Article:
I agree with you whole heartedly. It’s time to get government out of our pockets and get our lives back. Question is, do you really think that will happen.

  • Steve Plunk

    Senate Republicans should not even have an agenda for this unconstitutional session. Test drive or not the people have not given permission for this session and the arrogance of the elected officials is shameful.

    State troopers on every Oregon highway, every day of the week? Every highway? If you’re not going to speak to us in real terms why bother at all?

    How exactly do you “champion” excellence in the classroom? What tools and resources will you provide?

    The sad fact is government intrusion is what got into most of the messes we are in today. High taxes and heavy regulatory burdens all come from Salem. Want to help Oregonians? Just cut taxes, cut spending, and deregulate instead of regulate.

    I stand by the old warning of getting the women and children off the streets when the legislature in is session. More harm than good will come from this ‘test drive’.

  • Bob Clark

    I should think a cut in the marginal tax rate from 9% down to even 8% might be revenue neutral over several years. Why? Right now California government is in a world of hurt financially. The bent of California’s politicians is to try to raise tax rates to bring the state budget back into balance. A cut by Oregon might entice a large increase in California-to-Oregon migration, as Californians flee higher Califonia taxes. These folks would probably bring taxable small businesses and/or fixed income streams with them.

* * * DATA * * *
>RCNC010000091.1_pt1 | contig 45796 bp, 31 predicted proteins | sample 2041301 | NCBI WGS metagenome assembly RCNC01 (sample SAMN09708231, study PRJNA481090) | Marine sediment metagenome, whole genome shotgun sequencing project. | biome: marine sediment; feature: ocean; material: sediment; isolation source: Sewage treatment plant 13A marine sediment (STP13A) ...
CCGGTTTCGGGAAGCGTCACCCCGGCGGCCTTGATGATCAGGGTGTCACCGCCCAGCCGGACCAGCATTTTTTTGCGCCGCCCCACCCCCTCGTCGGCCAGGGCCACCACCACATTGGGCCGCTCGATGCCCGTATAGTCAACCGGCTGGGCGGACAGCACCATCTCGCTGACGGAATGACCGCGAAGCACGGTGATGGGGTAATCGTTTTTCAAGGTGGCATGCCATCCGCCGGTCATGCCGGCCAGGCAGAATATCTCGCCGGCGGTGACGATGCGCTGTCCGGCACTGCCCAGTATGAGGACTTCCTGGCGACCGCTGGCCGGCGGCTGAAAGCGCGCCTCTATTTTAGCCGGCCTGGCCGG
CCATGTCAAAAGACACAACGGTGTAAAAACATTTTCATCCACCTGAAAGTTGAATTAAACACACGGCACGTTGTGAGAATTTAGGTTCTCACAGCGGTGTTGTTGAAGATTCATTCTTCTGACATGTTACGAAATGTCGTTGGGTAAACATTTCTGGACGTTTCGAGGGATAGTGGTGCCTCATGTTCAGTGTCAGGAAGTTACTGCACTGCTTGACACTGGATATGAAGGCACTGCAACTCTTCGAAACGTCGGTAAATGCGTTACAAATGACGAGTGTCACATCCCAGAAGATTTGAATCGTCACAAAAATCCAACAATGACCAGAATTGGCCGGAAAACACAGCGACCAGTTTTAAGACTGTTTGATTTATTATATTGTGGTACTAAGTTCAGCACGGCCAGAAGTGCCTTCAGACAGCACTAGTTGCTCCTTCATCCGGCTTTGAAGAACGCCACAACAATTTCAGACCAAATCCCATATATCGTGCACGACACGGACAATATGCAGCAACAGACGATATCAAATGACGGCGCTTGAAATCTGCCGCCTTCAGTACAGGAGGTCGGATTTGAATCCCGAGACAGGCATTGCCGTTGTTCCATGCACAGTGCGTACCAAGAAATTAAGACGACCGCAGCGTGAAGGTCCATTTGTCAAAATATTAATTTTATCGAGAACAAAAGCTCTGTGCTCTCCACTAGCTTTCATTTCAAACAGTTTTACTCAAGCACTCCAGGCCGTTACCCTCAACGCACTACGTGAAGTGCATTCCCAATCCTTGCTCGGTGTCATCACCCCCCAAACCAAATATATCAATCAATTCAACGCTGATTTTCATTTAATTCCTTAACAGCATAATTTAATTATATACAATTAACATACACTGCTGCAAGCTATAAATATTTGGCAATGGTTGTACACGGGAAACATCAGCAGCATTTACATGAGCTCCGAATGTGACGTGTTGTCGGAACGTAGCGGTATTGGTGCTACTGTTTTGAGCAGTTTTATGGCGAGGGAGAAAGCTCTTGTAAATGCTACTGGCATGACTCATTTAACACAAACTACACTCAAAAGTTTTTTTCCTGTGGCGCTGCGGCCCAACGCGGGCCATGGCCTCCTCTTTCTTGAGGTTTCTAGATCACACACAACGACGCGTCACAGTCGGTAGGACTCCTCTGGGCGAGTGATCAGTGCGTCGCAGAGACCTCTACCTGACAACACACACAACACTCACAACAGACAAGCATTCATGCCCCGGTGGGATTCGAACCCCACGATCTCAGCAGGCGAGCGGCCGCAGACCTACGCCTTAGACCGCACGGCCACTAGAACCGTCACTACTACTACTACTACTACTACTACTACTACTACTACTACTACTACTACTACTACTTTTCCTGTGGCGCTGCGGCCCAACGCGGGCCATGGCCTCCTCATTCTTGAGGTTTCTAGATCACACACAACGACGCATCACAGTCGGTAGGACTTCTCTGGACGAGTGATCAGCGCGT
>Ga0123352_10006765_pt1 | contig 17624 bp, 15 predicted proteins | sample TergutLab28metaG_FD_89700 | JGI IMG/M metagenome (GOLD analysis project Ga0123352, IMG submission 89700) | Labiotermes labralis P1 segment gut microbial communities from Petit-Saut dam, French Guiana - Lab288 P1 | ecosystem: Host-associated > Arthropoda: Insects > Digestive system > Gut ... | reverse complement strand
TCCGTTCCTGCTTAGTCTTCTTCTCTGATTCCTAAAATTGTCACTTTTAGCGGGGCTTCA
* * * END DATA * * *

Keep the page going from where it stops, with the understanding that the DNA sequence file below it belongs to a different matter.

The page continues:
• RinoWatch

    If you were any kind of “leader” you’d have your caucus stay home next week.
    Your type of “leadership” is disgusting!


      I have to agree with Rino on this one, you are pretty weak when it comes to leadership. Typical of an Oregon Republican though.

  • eagle eye

    “Doubling the exemption would take a bite from the state’s budget, but I see that as an opportunity to cut out waste. The state government budget grew by 20 percent last year; I think there is room to cut.”

    Ted, let’s hear some specifics. I’m all ears.

  • dean

    If you cut taxes at the low end, it sounds great. But what programs are you also going to cut? If they are programs that serve the low end, then it might not be much of a deal. We will give you an extra $500 and your kids get a worse education, or you get less health care? Or the transportation system you rely on deteriorates faster?

    So what we have is the latest in a long line of free candy from Republicans (tax cuts) with no explanation of the cost.

  • Terry Parker

    It is not just working families that need tax relief. Seniors and people on fixed incomes, and working individuals with low incomes all need tax relief, especially in the City of Portland where the greedy City Council continues to increase the cost of living with, transportation fees on utility bills, mandating increased garbage rates, increased sewer rates etc, etc, etc. The only thing green is being paid to city coffers for special interest agenda programs.

    Here too the legislature needs to respond by giving more back to these forgotten groups of individuals that often do not rely on social services for support. One way to help would be giving these people larger tax exemptions and rebates that give these people a higher percentage in return than wealthier taxpayers. Another avenue that would encourage savings and investment for both low income and working class individuals and families would be to eliminate the capital gains tax on the first $50.000 or so for small investors. Beyond that amount taxes would still be paid.